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Book Review : Young Girl's Tale of WWII Invasion

October 24, 1986|ELAINE KENDALL

My Longest Night by Genevieve Dubos (Seaver Books: $9.95)

Written as a personal memoir by a woman who was a precocious 13-year-old at the time of the Normandy landing, "My Longest Night" was an immediate sensation in 1981.

Since then, there has been considerable controversy surrounding the story: the French aggrieved because the author left so many individual acts of bravery unmentioned; veterans of the 82nd U.S. Airborne Division disputed her recollection of the events described.

In her modest introduction to the translation, Dubos explains that she is not a military historian but merely relating incidents as she recalls them, aided by "the correspondence of several witnesses who lived through those times with me."

Adding to the Interest

For American readers with a particular interest in recent French history, these arguments may add to the interest of the account. Familiar with "nonfiction" novels for the last 20 years, we're not only tolerant of varnished truth but often prefer it to the raw facts. As practiced by some of our most distinguished authors, the technique has become not only respectable but a genre in itself.

Dubos's tale is delivered in a style so direct and unaffected that the mot juste is "amateur" in the original sense of one who embarks upon a project motivated by love and conviction rather than for gain. To the reader of these plain unassuming sentences, vocabulary serviceable as a pitchfork, the plot a guileless chronology, questioning the authenticity of the material seems merely churlish. Though the book may have shortcomings as history, it offers a cruelly accurate and entirely genuine record of peasant life.

The writer's family lived in a four-room cottage provided by the Paris-Cherbourg railway line for its employees. Their address was Level Crossing 104; three miles from the nearest village, deep in the Normandy lowlands, terrain so swampy that her father often punted along the tracks in a flat-bottomed boat. He was also permitted the use of another house--little more than a barn--on higher ground, where he looked after cattle for a prosperous local farmer. Despite these two jobs, the Duboscs were desperately poor; their tiny income continually depleted by the father's alcoholism. Coldly indifferent to his wife and son, Dubos vented his rage on Genevieve, who lived in constant fear of his beatings.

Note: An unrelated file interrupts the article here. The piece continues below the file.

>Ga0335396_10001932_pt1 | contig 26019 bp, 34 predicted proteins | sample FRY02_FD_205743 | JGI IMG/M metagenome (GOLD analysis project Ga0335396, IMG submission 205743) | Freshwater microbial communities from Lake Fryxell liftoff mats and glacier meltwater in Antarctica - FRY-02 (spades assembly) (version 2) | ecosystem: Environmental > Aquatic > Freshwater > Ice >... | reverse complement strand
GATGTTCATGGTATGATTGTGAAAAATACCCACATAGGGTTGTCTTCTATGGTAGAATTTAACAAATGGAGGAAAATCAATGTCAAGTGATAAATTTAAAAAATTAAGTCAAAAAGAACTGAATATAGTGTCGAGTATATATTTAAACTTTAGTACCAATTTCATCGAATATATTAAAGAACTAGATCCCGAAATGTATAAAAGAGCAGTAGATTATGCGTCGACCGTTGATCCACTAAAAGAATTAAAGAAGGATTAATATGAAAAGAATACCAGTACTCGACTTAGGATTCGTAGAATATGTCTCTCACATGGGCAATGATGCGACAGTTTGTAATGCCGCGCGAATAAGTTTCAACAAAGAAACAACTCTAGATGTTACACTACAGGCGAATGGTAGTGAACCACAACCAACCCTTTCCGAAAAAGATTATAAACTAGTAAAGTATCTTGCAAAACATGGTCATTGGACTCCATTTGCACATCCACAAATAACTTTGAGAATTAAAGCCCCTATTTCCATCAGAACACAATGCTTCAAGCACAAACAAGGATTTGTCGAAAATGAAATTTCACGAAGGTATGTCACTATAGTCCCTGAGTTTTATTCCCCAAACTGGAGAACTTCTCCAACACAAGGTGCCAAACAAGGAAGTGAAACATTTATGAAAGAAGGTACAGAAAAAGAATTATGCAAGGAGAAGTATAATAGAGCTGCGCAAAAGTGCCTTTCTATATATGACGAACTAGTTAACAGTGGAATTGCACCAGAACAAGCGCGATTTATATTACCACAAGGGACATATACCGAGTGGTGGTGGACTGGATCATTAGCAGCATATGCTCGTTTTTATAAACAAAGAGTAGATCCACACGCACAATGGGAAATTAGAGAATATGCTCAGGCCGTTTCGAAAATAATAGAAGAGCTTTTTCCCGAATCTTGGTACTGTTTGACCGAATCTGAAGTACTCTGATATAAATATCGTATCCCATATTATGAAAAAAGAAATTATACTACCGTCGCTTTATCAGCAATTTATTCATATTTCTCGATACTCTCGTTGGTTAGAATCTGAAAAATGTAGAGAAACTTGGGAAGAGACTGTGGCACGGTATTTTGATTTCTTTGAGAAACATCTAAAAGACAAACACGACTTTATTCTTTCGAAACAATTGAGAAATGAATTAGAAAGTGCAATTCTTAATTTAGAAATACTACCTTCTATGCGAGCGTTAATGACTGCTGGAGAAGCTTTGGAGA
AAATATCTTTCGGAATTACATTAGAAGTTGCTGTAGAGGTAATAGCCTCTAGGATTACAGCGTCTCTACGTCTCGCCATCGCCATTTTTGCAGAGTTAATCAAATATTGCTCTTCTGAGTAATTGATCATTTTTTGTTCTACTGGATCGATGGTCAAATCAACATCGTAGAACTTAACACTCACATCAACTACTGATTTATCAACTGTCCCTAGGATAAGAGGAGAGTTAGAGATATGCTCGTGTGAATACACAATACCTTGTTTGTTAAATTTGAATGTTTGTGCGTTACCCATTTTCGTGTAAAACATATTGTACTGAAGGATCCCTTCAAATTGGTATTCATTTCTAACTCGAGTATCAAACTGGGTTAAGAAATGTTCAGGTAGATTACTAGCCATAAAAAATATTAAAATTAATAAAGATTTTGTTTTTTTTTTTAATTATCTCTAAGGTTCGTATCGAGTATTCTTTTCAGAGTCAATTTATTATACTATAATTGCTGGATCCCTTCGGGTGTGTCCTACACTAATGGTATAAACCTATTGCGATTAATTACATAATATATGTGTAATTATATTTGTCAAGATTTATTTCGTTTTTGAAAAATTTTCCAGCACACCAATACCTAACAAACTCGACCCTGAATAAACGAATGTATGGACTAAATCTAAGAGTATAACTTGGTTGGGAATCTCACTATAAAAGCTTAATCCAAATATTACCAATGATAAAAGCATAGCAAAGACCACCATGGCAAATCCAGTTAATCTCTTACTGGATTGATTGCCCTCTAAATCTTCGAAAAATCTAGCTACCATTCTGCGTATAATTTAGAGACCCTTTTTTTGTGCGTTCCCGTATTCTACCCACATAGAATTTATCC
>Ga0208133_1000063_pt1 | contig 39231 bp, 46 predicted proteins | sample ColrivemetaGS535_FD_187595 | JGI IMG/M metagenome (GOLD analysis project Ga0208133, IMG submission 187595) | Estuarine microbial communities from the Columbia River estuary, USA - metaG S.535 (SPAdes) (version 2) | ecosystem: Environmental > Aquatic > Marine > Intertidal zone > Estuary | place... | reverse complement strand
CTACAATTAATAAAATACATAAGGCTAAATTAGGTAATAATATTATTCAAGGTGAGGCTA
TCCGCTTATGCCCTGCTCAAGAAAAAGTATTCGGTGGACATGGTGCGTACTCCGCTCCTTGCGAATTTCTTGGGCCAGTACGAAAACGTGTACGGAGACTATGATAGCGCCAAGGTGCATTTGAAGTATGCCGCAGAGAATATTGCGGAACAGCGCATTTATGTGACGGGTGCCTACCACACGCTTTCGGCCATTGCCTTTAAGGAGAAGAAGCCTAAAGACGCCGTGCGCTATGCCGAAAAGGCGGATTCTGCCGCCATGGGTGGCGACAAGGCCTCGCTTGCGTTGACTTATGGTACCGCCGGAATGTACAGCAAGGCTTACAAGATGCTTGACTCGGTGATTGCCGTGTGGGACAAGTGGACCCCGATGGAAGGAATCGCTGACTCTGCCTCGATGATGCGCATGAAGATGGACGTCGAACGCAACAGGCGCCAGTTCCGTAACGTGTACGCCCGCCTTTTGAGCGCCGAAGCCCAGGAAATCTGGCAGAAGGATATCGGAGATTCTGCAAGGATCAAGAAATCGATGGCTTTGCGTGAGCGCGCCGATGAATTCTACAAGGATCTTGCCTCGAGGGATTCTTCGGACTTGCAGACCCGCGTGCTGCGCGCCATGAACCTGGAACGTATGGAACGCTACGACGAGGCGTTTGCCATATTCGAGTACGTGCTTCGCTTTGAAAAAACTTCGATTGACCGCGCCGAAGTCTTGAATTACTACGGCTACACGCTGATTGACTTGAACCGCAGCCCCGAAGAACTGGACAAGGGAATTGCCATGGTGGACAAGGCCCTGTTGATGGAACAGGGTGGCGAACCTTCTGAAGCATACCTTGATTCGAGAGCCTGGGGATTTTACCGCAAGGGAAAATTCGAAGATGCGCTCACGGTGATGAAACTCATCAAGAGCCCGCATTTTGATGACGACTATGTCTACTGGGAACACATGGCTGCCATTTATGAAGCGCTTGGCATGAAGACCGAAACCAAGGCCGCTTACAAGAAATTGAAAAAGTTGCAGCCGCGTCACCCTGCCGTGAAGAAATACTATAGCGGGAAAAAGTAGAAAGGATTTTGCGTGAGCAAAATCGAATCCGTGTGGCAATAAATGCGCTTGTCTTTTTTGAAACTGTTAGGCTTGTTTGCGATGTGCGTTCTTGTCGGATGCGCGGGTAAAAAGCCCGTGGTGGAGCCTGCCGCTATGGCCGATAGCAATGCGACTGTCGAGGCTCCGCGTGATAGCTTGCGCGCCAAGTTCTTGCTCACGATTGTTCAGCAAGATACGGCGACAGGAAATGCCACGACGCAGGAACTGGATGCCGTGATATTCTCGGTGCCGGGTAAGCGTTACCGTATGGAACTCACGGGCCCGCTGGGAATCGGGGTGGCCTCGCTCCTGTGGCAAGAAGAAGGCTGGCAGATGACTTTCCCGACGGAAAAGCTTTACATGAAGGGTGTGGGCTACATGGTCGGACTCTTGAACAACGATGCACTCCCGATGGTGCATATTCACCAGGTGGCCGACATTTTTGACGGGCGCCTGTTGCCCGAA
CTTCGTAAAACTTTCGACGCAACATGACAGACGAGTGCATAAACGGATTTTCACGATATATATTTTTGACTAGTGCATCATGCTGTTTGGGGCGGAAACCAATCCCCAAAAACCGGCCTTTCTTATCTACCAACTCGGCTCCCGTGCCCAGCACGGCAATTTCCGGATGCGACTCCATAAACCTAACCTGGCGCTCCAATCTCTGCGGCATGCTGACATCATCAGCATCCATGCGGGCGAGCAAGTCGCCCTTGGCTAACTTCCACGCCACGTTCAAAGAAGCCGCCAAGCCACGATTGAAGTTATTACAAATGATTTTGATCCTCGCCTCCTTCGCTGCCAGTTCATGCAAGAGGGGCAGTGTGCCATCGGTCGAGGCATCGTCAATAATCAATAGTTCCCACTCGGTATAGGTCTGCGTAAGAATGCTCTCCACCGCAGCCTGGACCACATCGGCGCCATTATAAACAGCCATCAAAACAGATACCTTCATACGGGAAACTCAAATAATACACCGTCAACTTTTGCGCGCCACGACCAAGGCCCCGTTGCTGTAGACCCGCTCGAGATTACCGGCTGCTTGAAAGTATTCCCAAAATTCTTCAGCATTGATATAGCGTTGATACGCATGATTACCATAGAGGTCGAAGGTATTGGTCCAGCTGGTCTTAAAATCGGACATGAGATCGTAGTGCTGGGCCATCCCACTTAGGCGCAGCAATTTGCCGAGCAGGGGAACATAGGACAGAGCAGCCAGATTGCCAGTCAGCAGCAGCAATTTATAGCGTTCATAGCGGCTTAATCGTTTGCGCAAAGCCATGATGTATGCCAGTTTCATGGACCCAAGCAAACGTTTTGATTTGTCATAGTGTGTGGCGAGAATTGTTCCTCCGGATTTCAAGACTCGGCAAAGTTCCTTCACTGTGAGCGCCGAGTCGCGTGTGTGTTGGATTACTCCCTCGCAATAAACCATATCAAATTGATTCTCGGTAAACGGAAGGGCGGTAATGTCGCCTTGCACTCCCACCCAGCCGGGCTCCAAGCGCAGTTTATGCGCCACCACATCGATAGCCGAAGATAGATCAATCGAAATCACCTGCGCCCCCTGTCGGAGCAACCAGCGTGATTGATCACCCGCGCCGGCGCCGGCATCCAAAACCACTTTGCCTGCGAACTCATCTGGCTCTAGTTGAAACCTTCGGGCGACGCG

A Drunk and Hero

Though until the night of the Allied invasion, her father had seldom showed himself to be anything more than a drunken brute, on that occasion he behaved with dogged heroism, saving several paratroopers from drowning in the marshes. Once rescued, the injured men were sheltered in the Dubos house, the group eventually augmented by a wounded German who was treated with the same decency as the liberators.

Once the Americans landed, life improved dramatically for the household. The soldiers were generous with their rations; kind to Genevieve and her brother, immensely grateful to the long-suffering mother and respectful of the miraculously, if only temporarily, reformed father. Later in 1944, Genevieve happened upon an American encampment where she was befriended by a French-speaking officer, so enchanting him with her singing voice that he offered to adopt her and send her to music school in the United States. By then in her early teens, she fell hopelessly in love with the man, finally persuading him to make her his wife instead of his ward. For a few months, she was deliriously happy for the first time in her life. As the bride-to-be of an American officer, she was treated with awed respect by her father.

Her happiness was pathetically short-lived. Answering a call for help from her younger brother whose foot had been caught by a piece of wire on the railway tracks, she ran to his aid and set off a land mine. Grievously injured, she survived to write this story, though her brother died of his injuries. While the fairy-tale ending of marriage to the American never materialized, Genevieve did achieve a small measure of joy, ending her sentimental story with a tribute to the paratroopers who contributed to the liberation of France.

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